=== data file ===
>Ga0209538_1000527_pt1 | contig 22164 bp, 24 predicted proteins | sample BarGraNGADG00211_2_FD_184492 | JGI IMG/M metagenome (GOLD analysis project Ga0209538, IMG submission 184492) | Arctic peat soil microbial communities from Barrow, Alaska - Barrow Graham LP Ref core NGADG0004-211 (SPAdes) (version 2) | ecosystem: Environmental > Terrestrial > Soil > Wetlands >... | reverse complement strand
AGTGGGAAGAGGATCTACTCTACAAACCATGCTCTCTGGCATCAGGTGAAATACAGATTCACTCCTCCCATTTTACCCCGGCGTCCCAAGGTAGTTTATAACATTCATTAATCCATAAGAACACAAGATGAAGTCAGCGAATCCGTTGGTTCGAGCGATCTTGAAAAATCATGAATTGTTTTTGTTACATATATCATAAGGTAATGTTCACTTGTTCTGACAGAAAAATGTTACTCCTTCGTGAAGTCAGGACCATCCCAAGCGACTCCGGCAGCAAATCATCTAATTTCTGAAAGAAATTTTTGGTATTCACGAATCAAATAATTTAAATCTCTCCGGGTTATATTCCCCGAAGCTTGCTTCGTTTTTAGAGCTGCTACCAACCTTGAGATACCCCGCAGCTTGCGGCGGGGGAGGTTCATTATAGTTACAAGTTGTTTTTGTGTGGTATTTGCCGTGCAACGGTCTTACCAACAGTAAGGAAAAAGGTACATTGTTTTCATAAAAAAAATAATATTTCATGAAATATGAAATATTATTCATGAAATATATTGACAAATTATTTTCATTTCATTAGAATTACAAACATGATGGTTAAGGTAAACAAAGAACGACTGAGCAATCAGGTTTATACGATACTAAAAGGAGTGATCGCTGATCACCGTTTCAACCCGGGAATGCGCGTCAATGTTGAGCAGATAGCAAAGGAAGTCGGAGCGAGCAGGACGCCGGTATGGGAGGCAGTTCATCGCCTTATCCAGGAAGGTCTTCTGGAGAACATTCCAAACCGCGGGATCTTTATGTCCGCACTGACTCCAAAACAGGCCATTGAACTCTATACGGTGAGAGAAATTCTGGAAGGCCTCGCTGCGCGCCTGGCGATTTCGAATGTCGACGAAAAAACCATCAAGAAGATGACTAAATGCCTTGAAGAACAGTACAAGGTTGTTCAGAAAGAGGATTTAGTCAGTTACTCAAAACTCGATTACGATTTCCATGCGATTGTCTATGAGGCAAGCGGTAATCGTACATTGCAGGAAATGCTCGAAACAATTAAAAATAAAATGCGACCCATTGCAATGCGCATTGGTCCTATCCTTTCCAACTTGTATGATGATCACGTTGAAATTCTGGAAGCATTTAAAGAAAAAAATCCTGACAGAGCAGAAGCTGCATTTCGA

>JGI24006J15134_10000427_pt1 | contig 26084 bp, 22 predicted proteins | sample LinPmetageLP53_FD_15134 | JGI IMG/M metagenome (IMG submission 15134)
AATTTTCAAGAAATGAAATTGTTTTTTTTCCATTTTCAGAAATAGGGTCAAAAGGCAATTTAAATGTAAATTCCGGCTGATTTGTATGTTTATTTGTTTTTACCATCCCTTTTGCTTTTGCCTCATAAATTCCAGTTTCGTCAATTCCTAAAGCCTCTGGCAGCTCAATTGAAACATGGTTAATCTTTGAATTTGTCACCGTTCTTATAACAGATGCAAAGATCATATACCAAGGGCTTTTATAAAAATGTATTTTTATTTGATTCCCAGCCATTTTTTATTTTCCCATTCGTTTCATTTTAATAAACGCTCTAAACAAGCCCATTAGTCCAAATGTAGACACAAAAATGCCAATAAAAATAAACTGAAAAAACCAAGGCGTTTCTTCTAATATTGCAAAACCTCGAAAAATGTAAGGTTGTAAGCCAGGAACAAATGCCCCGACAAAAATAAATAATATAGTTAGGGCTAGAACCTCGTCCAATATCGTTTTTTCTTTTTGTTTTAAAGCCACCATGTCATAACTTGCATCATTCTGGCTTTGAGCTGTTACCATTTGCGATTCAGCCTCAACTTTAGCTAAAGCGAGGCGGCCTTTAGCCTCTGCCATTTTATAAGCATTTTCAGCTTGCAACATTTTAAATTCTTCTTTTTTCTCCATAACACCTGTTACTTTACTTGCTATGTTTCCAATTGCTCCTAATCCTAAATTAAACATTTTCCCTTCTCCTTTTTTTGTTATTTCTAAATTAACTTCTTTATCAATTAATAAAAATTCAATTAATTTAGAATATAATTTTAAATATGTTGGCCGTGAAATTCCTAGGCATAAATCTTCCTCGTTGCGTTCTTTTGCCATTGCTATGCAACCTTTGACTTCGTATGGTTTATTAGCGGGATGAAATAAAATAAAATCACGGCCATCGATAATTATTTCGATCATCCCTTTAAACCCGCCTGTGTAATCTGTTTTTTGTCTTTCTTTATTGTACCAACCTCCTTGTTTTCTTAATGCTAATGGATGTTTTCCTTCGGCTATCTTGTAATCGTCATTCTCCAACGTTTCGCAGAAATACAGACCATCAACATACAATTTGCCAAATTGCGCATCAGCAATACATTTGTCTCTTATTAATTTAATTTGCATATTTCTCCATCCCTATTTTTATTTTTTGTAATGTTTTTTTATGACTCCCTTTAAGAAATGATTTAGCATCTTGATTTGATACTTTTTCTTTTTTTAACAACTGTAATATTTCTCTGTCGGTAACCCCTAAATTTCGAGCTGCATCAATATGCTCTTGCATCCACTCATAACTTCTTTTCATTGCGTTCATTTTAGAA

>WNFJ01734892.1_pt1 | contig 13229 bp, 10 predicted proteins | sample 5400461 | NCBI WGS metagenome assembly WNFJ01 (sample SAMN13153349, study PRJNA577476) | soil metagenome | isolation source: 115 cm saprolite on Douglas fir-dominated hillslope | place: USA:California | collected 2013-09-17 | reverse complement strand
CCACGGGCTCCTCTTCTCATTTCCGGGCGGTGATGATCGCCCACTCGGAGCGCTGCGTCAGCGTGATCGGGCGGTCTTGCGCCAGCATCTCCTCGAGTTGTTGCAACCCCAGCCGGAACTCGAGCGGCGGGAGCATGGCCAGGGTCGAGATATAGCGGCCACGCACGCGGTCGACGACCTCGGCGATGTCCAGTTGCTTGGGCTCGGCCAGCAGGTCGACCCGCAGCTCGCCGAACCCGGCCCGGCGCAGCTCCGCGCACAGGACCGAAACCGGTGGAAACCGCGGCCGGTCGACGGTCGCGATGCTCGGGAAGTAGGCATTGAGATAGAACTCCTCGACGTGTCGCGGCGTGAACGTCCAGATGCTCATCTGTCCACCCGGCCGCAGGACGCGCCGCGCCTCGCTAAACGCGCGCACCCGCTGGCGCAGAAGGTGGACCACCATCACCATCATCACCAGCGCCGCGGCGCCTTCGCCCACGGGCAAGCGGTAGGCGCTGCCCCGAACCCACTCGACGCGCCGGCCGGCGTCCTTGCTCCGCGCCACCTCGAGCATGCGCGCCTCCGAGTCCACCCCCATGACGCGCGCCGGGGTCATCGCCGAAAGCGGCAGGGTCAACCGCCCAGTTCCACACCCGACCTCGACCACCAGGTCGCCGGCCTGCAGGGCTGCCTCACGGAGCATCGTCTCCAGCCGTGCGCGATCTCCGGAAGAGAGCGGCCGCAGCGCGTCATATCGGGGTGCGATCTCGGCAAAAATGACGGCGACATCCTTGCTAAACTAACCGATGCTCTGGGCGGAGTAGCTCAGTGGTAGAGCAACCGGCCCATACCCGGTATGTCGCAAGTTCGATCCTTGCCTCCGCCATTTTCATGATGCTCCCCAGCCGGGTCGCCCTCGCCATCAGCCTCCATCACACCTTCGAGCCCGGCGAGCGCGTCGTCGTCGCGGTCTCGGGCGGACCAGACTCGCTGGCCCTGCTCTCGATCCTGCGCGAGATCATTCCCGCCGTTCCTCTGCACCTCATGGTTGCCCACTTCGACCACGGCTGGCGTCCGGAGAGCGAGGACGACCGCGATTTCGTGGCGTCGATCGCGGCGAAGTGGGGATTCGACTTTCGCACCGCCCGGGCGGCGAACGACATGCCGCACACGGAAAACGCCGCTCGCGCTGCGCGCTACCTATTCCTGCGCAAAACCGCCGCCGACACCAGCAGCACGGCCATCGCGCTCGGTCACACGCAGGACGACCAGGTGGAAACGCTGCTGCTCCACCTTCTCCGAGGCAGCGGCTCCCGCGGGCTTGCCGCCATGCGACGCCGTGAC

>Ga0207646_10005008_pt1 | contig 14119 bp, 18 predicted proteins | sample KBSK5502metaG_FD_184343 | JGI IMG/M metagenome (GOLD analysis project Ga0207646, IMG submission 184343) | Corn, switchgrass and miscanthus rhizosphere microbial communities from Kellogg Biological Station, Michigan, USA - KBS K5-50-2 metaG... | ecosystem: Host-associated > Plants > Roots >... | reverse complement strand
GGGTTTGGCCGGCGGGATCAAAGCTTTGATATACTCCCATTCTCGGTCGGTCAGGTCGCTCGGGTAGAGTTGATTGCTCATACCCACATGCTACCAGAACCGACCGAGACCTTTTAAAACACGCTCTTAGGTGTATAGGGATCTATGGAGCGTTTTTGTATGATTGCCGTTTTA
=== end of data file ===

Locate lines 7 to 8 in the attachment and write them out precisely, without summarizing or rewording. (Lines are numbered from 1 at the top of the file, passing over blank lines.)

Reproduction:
>Ga0207646_10005008_pt1 | contig 14119 bp, 18 predicted proteins | sample KBSK5502metaG_FD_184343 | JGI IMG/M metagenome (GOLD analysis project Ga0207646, IMG submission 184343) | Corn, switchgrass and miscanthus rhizosphere microbial communities from Kellogg Biological Station, Michigan, USA - KBS K5-50-2 metaG... | ecosystem: Host-associated > Plants > Roots >... | reverse complement strand
GGGTTTGGCCGGCGGGATCAAAGCTTTGATATACTCCCATTCTCGGTCGGTCAGGTCGCTCGGGTAGAGTTGATTGCTCATACCCACATGCTACCAGAACCGACCGAGACCTTTTAAAACACGCTCTTAGGTGTATAGGGATCTATGGAGCGTTTTTGTATGATTGCCGTTTTA